Hands down one of the smartest looking indoor trainers available, the use of wood for the legs really sets the Elite Tuo apart visually from others on the market. This is a top spec wheel-on smart trainer offering very good accuracy levels at a wide range of power outputs. No issues with wheel slippage were had during any of testing. 

Set-up was easy with the myEtraining and Upgrado apps to update the firmware and also calibrate the trainer. ERG mode was also very responsive with programmes such as Zwift and Wahoo SYSTM

There were issues with power and cadence measurements when changing intensities more rapidly or doing sprint efforts. But as an introduction to using a smart trainer with very little faff, this is a very solid option. The light weight also makes it easy to move around or fold up for storage.

Read more: Elite Tuo smart trainer review

The best entry level direct-drive trainer overall

Tacx Flux S smart turbo trainer on a white background

The Tacx Flux S performs above its middling price

(Image credit: Future)

2. Tacx Flux S

Best entry level direct-drive smart trainer overall

Specifications

Max Resistance: 1,500w
Max gradient simulation: 10%
Claimed accuracy: ±3%
Flywheel: 7kg
Weight: 22.8kg

Reasons to buy

+
Super stable
+
Very smooth on virtual climbs and in erg mode

Reasons to avoid

-
Virtual gradients and power accuracy won’t be high enough for Zwift fanatics
-
Difficult to move about

First off, this is a really great turbo trainer. But that’s what makes this one a little frustrating, as it is just so close to being the obvious go-to for pretty much everyone. But, as it is, there will be some people for whom it’s not quite the right model – let’s go though the performance.

With the heaviest flywheel on test, the Flux S also comes in as the heaviest trainer overall. Couple that with its unique footprint and you’ve got an incredibly stable platform – I’d say even potentially a little more stable than its big brother, the Tacx Neo 2T, which I tested last year.

Likewise, the resistance and ride feel of this entry-level model is impressively close to that of Tacx’s flagship trainer. Changes in gradient were fast and smooth, whilst the resistance remained steady even when climbing at a low speed and low cadence – a challenging combination for a trainer.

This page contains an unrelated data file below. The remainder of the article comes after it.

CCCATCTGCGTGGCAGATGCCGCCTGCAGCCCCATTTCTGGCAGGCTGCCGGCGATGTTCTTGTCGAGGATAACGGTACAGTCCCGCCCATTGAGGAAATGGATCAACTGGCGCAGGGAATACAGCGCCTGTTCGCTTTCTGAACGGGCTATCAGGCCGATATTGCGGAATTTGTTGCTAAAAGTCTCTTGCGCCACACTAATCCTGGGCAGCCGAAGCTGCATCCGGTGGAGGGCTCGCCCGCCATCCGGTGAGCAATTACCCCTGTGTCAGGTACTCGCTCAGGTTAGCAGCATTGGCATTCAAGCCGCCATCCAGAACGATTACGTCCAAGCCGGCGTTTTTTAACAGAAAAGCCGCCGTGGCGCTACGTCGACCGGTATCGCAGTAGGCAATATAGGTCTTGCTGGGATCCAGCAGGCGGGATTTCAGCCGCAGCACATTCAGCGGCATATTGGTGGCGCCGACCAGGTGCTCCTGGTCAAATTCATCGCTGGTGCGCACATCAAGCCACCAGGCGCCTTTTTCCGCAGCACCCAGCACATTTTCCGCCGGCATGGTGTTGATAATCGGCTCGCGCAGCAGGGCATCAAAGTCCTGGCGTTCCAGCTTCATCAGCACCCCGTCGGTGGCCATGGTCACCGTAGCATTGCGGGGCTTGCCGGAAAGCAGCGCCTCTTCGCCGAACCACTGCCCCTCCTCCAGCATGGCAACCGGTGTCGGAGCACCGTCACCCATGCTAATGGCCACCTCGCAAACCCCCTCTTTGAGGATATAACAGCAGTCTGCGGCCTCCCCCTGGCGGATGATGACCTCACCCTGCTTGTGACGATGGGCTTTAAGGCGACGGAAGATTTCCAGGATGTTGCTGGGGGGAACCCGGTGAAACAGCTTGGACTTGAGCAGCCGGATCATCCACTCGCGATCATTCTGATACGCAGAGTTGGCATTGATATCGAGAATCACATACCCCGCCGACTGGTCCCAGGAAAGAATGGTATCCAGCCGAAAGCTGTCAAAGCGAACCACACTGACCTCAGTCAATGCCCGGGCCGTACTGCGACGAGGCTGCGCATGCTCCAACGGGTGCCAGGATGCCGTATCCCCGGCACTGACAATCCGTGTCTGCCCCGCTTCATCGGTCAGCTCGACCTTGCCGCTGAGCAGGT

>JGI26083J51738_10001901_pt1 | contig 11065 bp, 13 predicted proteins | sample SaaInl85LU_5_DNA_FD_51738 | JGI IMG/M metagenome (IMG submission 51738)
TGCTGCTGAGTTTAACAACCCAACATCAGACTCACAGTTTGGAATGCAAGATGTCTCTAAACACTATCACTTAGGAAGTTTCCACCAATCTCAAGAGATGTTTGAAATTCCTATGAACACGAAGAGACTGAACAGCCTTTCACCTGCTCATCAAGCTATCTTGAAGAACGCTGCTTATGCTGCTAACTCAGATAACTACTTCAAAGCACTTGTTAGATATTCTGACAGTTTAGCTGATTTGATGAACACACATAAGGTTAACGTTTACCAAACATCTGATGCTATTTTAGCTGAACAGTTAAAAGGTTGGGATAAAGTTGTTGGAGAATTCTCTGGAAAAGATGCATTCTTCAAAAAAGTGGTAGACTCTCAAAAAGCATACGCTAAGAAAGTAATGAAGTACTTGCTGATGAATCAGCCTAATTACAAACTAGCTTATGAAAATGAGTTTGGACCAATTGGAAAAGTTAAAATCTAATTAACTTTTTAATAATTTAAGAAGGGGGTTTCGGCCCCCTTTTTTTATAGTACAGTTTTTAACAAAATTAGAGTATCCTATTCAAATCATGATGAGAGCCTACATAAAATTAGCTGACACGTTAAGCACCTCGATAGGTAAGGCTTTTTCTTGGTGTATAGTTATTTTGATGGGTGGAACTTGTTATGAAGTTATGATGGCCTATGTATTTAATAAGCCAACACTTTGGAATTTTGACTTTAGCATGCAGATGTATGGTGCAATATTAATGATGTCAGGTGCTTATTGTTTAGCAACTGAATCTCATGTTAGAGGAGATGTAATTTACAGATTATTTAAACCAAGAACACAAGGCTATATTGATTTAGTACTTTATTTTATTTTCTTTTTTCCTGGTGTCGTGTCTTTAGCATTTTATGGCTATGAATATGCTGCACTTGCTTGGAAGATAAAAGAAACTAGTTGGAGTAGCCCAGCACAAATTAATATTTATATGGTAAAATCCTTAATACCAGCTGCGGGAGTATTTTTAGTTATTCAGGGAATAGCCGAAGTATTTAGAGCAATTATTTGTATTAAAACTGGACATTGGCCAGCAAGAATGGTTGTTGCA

The erg mode coped well with even large differences in power. The resistance would ramp up quickly whilst also not crushing my cadence in the way the Zumo did. Another point of contrast is that when riding without the erg mode on or not up any virtual gradients, I was able to push a comfortable cadence at 250w with plenty of sprockets to spare – no danger of spinning out.

In terms of the virtual ride feel and stability of the turbo, this was the best on test – and is better even than some turbos at a higher price point. The Elite Direto unequivocally and, for me, also the Wahoo Kickr – but we’ll get into that in more detail later on.

In having swept up on the fundamentals, it’s fair to ask whether it goes on to clear any of the higher bars – is there any point in buying a more expensive model? Sadly, yes there is. But only for people with quite specific use cases. 

First, the accuracy. Rated at ±3% this is the same as the Zumo. But it’s worth pointing out this doesn’t meet the ±2% cut off for the upper echelons of Zwift racing. For most people, this isn’t a consideration – the majority of Zwift users aren’t racers, and it’s only a very small subsection of them who would be racing in those categories. But it’s worth being aware of.